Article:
Woodruff Police Chief Darrell Dawkins agrees with Gowdy that many of these changes are absolutely essential if the citizens of this state are to remain safe.
Otherwise the sheer volume of criminal cases is going to overload the system.
"It's like having a huge funnel and the valve draining that funnel is very small," Dawkins
chief has serious concerns about jail overcrowding and the overall sluggishness in the justice system.
says that in order to make meaningful changes, people need to consider what they want that system to do.
suggests that one of things that needs to be considered is establishing a graduated penal system that has the ability to deal with non-violent offenders in more constructive ways.
Gowdy also strongly suggests that changes to the system should include alternatives to incarceration for such non-violent offenders and incorporating different levels of incarceration based on the nature of the offense.
suggests that as with so many of the people he
comes into contact on a weekly basis, many people going into the justice system are there because of drugs and addiction problems.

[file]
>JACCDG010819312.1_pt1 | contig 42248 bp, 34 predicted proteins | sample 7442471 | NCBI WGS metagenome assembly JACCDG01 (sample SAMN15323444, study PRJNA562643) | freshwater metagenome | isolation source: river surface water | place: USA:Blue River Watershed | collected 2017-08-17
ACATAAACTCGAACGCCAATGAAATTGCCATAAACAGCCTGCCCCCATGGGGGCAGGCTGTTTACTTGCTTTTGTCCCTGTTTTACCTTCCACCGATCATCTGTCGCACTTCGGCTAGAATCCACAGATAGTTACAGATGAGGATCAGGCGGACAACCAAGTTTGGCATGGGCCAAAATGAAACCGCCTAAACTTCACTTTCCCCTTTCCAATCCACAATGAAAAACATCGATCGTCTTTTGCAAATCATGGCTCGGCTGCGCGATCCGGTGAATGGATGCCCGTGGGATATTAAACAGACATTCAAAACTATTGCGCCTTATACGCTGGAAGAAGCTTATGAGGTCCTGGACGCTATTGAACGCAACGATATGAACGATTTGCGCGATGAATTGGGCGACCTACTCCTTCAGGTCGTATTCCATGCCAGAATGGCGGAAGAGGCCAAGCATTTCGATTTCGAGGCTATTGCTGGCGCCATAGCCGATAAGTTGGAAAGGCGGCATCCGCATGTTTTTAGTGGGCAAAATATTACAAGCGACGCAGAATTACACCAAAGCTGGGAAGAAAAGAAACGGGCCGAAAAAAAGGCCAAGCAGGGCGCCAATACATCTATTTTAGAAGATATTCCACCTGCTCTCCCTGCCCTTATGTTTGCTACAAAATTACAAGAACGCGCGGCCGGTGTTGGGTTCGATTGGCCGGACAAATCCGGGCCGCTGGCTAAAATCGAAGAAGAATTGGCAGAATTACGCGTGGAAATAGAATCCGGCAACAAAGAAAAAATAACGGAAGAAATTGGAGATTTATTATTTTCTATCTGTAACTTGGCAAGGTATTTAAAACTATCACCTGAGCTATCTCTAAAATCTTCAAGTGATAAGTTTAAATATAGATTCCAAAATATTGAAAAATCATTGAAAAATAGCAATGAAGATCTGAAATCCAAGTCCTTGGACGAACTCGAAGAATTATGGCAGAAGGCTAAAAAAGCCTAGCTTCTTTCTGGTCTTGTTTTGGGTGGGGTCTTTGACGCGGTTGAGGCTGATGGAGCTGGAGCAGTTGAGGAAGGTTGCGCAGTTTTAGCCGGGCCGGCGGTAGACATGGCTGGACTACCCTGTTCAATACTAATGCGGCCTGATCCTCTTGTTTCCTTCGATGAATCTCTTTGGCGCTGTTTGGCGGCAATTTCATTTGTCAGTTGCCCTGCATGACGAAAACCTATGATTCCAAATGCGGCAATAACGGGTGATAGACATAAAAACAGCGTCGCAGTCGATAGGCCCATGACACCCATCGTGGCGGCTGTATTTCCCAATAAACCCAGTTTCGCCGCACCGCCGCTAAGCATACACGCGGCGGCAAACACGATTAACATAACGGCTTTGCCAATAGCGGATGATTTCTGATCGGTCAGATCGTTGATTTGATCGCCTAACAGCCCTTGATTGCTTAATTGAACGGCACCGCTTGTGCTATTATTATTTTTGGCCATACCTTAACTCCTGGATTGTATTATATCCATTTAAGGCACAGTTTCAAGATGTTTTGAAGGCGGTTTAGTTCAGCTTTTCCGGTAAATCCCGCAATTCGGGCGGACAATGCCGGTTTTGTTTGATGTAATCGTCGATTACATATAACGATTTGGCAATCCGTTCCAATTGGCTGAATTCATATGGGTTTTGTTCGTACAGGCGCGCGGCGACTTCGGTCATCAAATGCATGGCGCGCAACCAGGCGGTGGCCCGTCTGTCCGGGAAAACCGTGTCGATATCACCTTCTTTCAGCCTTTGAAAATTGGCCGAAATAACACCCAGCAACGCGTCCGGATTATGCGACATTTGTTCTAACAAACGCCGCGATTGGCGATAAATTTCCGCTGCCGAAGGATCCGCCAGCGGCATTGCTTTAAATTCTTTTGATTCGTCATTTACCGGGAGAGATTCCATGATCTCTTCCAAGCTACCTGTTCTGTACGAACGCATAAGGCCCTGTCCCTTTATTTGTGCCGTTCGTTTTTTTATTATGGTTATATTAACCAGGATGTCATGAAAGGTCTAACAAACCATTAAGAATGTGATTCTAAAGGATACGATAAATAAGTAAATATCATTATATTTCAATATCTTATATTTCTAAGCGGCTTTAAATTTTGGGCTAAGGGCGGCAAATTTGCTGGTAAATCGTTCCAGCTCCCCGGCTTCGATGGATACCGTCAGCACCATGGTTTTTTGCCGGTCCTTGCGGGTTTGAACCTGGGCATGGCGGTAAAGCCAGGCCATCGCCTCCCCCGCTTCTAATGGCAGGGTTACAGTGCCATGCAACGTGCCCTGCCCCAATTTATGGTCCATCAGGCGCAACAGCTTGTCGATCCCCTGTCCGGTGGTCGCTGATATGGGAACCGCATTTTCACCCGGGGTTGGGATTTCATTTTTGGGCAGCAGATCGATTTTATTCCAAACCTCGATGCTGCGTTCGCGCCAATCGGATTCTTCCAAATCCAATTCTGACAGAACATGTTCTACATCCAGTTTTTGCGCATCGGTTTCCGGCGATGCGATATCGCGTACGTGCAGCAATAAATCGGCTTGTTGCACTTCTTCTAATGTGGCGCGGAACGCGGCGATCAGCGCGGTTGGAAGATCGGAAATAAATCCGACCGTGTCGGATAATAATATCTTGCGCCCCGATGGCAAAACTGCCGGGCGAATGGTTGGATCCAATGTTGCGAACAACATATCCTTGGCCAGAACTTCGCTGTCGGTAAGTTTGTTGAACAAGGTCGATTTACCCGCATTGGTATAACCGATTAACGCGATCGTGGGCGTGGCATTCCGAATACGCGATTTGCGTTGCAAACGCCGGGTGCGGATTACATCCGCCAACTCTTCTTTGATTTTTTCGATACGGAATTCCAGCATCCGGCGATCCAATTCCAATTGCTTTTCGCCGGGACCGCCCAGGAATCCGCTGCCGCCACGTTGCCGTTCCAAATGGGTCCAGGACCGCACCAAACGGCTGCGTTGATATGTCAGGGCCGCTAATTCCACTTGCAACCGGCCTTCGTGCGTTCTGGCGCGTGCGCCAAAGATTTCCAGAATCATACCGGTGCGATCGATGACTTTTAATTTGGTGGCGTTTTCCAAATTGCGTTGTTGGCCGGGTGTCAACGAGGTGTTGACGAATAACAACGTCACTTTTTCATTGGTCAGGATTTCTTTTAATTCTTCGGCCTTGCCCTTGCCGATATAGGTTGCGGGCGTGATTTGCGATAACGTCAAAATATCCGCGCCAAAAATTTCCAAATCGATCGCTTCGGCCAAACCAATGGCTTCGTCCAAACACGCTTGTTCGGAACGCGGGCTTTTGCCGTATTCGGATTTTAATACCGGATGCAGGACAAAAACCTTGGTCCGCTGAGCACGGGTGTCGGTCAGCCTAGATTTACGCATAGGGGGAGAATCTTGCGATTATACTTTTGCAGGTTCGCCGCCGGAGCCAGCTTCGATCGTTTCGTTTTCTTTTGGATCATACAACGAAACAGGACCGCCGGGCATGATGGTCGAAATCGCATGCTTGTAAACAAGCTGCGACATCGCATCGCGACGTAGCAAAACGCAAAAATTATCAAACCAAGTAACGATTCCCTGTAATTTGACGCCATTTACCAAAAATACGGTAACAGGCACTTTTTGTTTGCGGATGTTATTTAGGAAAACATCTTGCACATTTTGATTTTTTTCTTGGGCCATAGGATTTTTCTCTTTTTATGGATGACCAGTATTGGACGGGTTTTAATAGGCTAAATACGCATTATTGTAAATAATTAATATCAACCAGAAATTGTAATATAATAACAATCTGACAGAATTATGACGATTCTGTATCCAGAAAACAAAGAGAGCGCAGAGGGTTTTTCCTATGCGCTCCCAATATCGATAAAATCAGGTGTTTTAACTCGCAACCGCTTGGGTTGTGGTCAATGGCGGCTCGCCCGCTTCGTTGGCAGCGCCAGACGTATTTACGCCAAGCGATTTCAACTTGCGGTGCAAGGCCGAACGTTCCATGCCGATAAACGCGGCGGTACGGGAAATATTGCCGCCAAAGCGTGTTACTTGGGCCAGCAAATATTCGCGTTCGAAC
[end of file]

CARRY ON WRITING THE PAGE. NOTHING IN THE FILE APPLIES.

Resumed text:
says in many of these cases the primary victims of their crimes is themselves and suggests that there should be a way to deal with such offenders without locking them up with every other type of criminal offender.
Like Gowdy and so many others, Dawkins
has a special concern for the effects of crime on children, particularly those from poor families.
With drugs eating away at the fabric of families, too many times children know nothing better than the life of crime associated with the illegal drug trade, Dawkins
Building a more proactive, rehabilitative component into the penal system can help combat some of this problem by giving first-time offenders a sort of wake-up call.
says that every citizen in the state needs to be on the same page as far as making meaningful change to the criminal justice system.
"Everybody wants the same thing - a safer place," Dawkins